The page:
Historically, MOOCs are an evolution of previous experiments in open education and online learning. The term emerged in 2008 to describe a type of open online course format, and applies to any course offered free, online and at scale.
“What marks the MOOC out from conventional online learning is that no professional academic time (or virtually none) is allocated to guiding or supporting individual learners,” says the report. “Some aspects of some MOOCs are now charge-bearing (such as credit-bearing examinations) and this trend is spreading as MOOCs begin to offer accredited learning.”
There are currently two classes of MOOC, the cMOOC and the xMOOC.
- cMOOCs – a C for ‘connectivist’, the educational theory that inspired them – are run on open source learning platforms and led by academics. The pedagogical model is peer learning. The founding institutions of cMOOCs were Abathasca and Manitoba universities in Canada.
- xMOOCs are online versions of traditional learning formats involving lectures, instruction and discussion, on specialist software platforms owned by private enterprises. They feature contractual and commercial relationships between universities who create content, and technology providers. The three largest platforms are edX, Udacity and Coursera.
MOOCs, the report says, are still an emerging phenomenon.
“There is organisational instability in the sector, with partnerships being rapidly forged and broken. The business models and products of the main players are not established, and have little common ground. Crucial issues such as whether the MOOC learner experience is worthy of accreditation, are yet to be settled.”
Learner experiences positive
Currently, the typical MOOC course takes place over four to 10 weeks, most of them given to learning and a final week or fortnight to producing a piece of work. It is estimated that students on average dedicate two to six hours a week to a course.
“Materials are consumed in diminishing volumes throughout the MOOC as many learners’ commitment wanes.” And while tens of thousands of people may apply for a MOOC, there are usually only hundreds who complete and obtain certificates.
Learners’ experiences in MOOCs are examined in literature, and distinctions have been found between learners who are ‘auditing’, ‘sampling’, ‘disengaging’ and ‘completing’. MOOC analysts like Phil Hill and colleagues have developed typologies of learners. Hill’s typology identifies:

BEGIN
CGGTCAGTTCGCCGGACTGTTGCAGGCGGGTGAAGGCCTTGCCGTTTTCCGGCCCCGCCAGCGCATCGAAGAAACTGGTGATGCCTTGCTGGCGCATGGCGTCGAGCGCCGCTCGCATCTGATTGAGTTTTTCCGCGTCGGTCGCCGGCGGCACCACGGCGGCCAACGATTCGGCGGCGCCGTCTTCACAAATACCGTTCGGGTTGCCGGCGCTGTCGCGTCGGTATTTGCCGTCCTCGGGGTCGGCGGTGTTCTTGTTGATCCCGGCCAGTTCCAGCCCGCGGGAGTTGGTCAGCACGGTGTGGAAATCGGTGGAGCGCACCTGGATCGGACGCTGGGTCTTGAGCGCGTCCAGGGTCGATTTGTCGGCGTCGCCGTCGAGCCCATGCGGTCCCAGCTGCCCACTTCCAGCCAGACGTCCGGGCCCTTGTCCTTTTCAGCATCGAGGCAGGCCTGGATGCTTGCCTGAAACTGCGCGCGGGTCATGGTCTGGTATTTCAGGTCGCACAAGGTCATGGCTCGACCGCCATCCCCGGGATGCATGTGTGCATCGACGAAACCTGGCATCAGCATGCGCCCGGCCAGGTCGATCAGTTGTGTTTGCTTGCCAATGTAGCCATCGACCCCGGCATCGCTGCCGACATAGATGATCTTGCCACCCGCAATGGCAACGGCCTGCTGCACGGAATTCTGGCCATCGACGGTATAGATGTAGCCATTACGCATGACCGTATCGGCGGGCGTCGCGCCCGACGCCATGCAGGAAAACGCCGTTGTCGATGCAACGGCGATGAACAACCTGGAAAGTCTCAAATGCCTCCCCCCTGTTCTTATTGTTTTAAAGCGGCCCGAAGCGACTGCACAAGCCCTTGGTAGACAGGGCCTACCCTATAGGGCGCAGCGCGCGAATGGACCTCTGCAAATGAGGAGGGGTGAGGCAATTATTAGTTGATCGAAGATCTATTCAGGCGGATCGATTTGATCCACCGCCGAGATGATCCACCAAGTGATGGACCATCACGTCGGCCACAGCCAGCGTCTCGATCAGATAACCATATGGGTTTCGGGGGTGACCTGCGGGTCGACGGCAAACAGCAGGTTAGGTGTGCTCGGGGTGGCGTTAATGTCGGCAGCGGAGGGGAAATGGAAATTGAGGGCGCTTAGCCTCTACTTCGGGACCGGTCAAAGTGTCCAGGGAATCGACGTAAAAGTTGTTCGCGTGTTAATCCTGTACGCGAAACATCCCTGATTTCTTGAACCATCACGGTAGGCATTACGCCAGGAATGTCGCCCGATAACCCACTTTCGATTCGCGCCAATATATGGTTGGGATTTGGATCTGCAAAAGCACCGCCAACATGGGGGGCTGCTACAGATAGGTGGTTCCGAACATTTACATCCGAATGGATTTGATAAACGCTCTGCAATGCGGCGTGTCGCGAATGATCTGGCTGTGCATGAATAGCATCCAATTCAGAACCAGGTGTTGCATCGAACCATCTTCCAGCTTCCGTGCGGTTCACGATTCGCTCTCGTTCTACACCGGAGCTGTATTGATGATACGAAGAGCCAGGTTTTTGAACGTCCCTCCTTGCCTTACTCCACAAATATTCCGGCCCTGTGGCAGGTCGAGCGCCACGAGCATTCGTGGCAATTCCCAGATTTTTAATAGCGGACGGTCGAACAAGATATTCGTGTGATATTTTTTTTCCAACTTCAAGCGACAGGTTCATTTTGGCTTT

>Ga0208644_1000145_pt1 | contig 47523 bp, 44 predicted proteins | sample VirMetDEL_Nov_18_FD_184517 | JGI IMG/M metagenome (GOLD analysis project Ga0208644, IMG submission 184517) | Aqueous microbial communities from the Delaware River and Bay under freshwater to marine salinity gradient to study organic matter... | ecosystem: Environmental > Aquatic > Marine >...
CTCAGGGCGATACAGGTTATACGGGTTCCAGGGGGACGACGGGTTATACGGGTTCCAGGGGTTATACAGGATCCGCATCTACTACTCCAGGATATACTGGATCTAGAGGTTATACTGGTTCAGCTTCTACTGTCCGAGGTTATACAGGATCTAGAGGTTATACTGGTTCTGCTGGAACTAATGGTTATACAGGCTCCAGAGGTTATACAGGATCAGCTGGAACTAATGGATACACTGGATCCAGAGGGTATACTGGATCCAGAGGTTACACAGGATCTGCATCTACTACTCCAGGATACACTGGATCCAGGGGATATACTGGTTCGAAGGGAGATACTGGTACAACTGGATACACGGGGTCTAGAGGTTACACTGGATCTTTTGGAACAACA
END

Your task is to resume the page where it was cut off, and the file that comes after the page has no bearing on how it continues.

- Lurkers, who enrol but just observe or sample a few items.
- Drop-ins, who are participants in a select topic within the course, but do not attempt to complete the entire course.
- Passive participants, who view a course as content to consume and expect to be taught but tend not to participate in activities or class discussions.
- Active participants, who fully participate in the MOOC, including consuming content, taking quizzes and exams, writing assignments and peer grading. They actively participate in discussions via social media.
Edinburgh University, which ran Coursera'a first UK MOOCs, has undertaken some statistical analysis of its more than 300,000 applicants for its first six MOOCs. It surveyed 45,000 users on entry, and 15,000 on exit from MOOCs, and among other things found:
- A very high proportion of window-shopping learners in all MOOCs.
- 176 nationalities participated.
- Dramatic declines in participation from enrollment to week one.
- A very small proportion (3%) of completing learners felt they had not ‘got what they wanted’ out of the courses – implying a high level of satisfaction.
- Participation patterns after commencement varied widely between the six MOOCS.
- Main reasons given for joining the courses were: curiosity about MOOCs and online learning; and a desire to learn new subject matter.
- Career advancement and obtaining certificates were less important motivations.
- MOOC learners in terms of attitudes, skills and motivation are more akin to lifelong learning students in traditional universities than to students on degree programmes.
The literature generally also reveals a quite enthusiastic response from MOOC users. “The benefits of MOOCs to learners come in the form of access to high quality material, and new kinds of collaborative learning experiences in some types of MOOC,” says the report.
While receiving credit does not appear to be a major motivation for learners so far, there are "clear signs" that this will change.
“Writers assess MOOCs as challenging environments that can discourage or disorientate many learners, as witnessed by the low percentages completing. However, the literature also shows that mere completion is not a relevant metric, that learners participate in many valid ways, and that those who do complete MOOCs have high levels of satisfaction.”
Recommendations for further research
The authors believe that the UK’s further and higher education sectors “face significant risks or opportunities around MOOCs, worth investigating and understanding in advance”, in two areas: potential disruptions in higher education; and technology solutions for accreditation, assessment and authentication.
MOOCs would “disrupt business as normal” in several domains. “Undergraduate teaching and recruitment, pedagogy, commercial CPD [continuous professional development], and most particularly international recruitment and reputation may be sharply affected. This is a view shared by nearly all authors.”
The report suggests research to control these risks. First, developing knowledge and experience inside the UK academy about using MOOCs to preserve or increase earnings from overseas learners, and in commercial CPD and, second, studies of non-UK MOOC users to understand how and why perceptions might favour UK MOOC brands.
Regarding technology development, the report says the competitive advantages of MOOCs provided by UK institutions or on UK platforms would be increased by a technological lead in: adaptive learning driven by learner analytics; badging and accreditation technology; and authentication technology that would leverage robust and proven peer assessment methods.
MOOCs, the report concludes, demand policy and research responses from policy-makers.